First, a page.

"C. The Court of Inquiry procedures utilized by Appellee State of Texas, acted to effectively replace the Grand Jury indictment system guaranteed to Appellant by the Fifth, Sixth and Fourteenth Amendments to the Constitution of the United States.
"SPECIFICATION OF ERROR NUMBER TWO
"The District Court erred in admitting into evidence, over proper objections, a transcript which accompanies Appellees' Motion to Reopen Evidence."
For convenience we restate the questions presented on appeal:
1. Did the district court err in overruling Martin's objections to the transcript which accompanied appellee's motion to reopen evidence?
2. Was evidence against Martin unconstitutionally obtained as a result of grand jury subpoenas issued by an assistant district attorney who signed the name of the grand jury foreman?
3. Was evidence against Martin unconstitutionally obtained through subpoenas issued by the Court of Inquiry?
4. Were the Court of Inquiry procedures in fact utilized by the State of Texas to replace or violate the grand jury indictment system?
5. Did the Fifth, Sixth and Fourteenth Amendments to the Constitution of the United States guarantee to Martin a right to be tried on indictment of a grand jury?
6. Did the Sixth and Fourteenth Amendments to the Constitution of the United States secure to Martin a right to be tried in the county in which the crime was alleged to have been committed?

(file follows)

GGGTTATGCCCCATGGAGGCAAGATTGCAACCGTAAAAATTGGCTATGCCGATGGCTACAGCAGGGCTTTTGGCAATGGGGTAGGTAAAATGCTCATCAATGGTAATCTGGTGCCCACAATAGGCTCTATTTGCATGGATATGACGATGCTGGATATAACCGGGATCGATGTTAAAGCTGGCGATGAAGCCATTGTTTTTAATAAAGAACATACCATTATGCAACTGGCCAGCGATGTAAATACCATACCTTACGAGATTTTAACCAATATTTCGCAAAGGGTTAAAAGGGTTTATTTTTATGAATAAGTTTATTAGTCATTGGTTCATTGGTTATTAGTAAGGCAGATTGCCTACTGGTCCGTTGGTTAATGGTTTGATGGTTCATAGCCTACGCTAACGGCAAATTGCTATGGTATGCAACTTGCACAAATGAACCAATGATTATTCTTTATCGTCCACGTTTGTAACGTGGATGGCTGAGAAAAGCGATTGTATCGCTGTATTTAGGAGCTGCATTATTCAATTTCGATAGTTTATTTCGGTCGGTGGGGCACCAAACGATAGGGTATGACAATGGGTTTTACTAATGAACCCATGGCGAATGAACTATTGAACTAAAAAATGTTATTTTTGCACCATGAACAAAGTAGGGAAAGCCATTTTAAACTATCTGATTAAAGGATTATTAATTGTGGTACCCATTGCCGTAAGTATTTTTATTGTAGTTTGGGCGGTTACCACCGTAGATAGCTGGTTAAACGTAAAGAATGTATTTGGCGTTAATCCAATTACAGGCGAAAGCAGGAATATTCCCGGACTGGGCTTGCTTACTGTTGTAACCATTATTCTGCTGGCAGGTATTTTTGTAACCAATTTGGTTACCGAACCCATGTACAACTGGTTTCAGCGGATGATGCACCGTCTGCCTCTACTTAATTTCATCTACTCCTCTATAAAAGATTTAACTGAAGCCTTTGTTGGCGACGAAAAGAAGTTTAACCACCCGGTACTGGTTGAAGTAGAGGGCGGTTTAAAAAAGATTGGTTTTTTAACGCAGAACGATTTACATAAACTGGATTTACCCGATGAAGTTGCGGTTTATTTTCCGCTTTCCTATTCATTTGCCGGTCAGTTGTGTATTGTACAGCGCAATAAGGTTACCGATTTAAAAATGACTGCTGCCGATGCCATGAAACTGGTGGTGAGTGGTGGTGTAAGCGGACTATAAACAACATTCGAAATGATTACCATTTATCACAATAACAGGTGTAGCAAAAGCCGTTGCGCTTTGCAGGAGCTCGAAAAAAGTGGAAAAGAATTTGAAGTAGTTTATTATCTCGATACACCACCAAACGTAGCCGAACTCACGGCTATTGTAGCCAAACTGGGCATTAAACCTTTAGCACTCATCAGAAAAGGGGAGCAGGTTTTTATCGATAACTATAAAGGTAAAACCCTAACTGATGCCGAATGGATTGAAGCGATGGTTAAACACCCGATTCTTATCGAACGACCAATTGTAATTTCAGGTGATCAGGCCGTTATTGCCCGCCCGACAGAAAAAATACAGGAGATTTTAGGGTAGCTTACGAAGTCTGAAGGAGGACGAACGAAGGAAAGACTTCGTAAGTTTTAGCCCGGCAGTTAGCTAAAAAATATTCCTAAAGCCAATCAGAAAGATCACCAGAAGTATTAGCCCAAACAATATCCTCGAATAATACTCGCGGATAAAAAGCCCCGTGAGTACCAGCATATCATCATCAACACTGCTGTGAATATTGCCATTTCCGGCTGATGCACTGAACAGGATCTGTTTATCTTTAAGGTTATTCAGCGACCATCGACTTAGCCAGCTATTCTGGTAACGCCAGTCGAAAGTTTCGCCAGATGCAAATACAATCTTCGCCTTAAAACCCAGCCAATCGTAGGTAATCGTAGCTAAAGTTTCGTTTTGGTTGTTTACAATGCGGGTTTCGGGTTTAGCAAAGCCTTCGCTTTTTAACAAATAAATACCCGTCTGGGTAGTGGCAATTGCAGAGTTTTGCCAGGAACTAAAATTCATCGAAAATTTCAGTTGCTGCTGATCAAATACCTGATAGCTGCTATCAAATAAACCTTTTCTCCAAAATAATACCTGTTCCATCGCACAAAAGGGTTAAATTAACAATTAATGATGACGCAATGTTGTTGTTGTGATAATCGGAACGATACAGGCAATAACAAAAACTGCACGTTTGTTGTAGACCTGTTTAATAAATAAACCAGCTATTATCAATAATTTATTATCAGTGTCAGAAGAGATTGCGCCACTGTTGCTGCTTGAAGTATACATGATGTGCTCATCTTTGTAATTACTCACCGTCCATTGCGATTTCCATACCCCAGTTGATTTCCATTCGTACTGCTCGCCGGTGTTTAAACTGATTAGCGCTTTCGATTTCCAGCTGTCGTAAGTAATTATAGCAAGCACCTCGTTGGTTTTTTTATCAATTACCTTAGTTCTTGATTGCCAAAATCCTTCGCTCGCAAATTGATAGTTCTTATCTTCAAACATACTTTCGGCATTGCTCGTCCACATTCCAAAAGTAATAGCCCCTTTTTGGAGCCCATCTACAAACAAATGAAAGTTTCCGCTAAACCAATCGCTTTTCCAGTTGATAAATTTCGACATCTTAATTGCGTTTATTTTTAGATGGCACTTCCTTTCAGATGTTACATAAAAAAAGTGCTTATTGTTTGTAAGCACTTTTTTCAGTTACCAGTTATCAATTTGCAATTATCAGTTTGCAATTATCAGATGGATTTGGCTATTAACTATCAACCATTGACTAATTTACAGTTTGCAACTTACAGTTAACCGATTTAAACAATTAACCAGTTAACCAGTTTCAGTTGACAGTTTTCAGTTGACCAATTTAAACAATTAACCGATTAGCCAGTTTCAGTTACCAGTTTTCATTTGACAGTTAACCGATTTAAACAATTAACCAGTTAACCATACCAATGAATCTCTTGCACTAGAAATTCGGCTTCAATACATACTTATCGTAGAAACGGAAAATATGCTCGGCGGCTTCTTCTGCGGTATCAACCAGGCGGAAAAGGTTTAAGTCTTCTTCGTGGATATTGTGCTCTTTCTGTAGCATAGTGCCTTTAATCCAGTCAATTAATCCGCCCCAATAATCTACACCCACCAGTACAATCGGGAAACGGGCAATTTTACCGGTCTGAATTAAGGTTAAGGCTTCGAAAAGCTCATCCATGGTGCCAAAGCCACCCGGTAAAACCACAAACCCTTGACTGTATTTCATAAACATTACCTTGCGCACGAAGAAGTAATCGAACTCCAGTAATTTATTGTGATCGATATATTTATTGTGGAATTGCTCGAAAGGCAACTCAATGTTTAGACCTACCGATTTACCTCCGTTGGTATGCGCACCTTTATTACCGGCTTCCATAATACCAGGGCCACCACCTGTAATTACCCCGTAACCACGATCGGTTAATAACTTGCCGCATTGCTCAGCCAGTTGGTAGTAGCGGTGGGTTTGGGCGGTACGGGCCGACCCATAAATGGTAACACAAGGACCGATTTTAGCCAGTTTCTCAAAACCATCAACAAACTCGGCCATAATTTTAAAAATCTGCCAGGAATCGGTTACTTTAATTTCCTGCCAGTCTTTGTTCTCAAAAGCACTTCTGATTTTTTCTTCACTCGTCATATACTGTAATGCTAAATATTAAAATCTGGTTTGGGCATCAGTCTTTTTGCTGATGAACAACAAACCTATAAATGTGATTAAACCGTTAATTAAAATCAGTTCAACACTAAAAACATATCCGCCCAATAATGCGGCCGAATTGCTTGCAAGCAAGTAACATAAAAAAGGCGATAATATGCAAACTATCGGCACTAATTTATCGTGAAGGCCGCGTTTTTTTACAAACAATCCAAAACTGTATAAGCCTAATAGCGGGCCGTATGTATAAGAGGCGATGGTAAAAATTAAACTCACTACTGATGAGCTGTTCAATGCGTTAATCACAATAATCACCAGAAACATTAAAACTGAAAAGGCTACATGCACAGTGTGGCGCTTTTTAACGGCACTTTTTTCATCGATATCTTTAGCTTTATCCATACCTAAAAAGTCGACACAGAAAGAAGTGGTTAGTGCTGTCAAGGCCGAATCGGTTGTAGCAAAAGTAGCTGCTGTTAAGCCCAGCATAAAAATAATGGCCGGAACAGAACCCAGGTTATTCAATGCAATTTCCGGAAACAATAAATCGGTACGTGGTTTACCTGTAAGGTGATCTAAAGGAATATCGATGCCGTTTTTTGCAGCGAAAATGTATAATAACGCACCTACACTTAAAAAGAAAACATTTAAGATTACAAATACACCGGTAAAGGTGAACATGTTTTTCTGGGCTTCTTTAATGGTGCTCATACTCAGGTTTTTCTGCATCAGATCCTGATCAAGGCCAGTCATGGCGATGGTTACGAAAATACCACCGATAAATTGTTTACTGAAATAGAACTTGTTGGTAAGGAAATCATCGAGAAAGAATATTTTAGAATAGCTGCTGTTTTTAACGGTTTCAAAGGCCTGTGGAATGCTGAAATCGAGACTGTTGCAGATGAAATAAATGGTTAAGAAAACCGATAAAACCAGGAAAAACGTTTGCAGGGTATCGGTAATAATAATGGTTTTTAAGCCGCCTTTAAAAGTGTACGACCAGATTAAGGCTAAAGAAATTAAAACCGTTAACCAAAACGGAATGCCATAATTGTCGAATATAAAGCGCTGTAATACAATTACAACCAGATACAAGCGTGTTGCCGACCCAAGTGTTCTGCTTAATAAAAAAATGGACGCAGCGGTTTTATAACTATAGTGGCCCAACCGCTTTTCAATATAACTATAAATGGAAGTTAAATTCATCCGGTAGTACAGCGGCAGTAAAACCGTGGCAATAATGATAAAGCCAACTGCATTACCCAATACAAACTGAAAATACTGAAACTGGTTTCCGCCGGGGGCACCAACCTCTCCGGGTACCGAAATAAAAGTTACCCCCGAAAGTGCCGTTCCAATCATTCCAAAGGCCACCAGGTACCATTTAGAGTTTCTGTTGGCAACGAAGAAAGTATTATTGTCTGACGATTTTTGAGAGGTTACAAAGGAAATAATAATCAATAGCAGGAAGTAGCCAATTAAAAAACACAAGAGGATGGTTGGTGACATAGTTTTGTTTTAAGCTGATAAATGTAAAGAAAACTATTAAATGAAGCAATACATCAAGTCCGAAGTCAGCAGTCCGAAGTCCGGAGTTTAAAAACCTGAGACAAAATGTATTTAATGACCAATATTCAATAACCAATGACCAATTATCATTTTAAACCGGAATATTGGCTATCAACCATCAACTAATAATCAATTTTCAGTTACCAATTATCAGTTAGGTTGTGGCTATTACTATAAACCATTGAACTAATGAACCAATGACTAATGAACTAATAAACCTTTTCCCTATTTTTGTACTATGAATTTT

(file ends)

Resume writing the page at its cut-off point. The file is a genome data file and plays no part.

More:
7. Did the action of the State court in sua sponte ordering a change of venue from Harris County to Brazos County violate any federal constitutional rights of Martin?
8. Did the publicity attending the Court of Inquiry proceedings unconstitutionally deprive Martin of a fair trial in Brazos County?
We shall briefly discuss the eight questions in that order.
1. The evidence originally was closed on the plenary hearing in the district court on January 12, 1966. Subsequently on March 4, 1966, the respondent filed a motion to reopen the evidence for the purpose of introducing additional evidence as to the knowledge possessed by the district attorney, prior to the Court of Inquiry, of the evidence upon which Martin was convicted. That additional evidence consisted of a 61-page transcription of 10 dictaphone belts recording conversations on Friday, June 7, 1962, a week before the opening of the Court of Inquiry, between three attorneys, Dick Putney, Jim Clark and Pete Moore and the District Attorney and three Assistant District Attorneys. Martin objected because there was no showing as to why, by the exercise of due diligence, this evidence could not have been offered before the evidence at the habeas hearing was closed. The district court overruled that objection and admitted the transcription in evidence.
At that time no order had been entered nor had the briefs of the parties been filed. There appeared no possibility of wrongful prejudice to Martin by allowing the reopening of the evidence for this limited purpose. Whether the case should be reopened for receipt of this evidence was peculiarly within the discretion of the district court and we find no abuse of discretion.3
2. Copies of the grand jury subpoenas appear not to have been kept on file in regular course. Most of those which could be located and introduced on the habeas hearing were signed in the name of E. Jack Walton, Foreman of the Grand Jury, followed by initials which would indicate that they were actually signed by an assistant district attorney. On this question the parties have cited no authorities. It is stated in 38 C.J.S. § 41b, pp. 1050, 1051: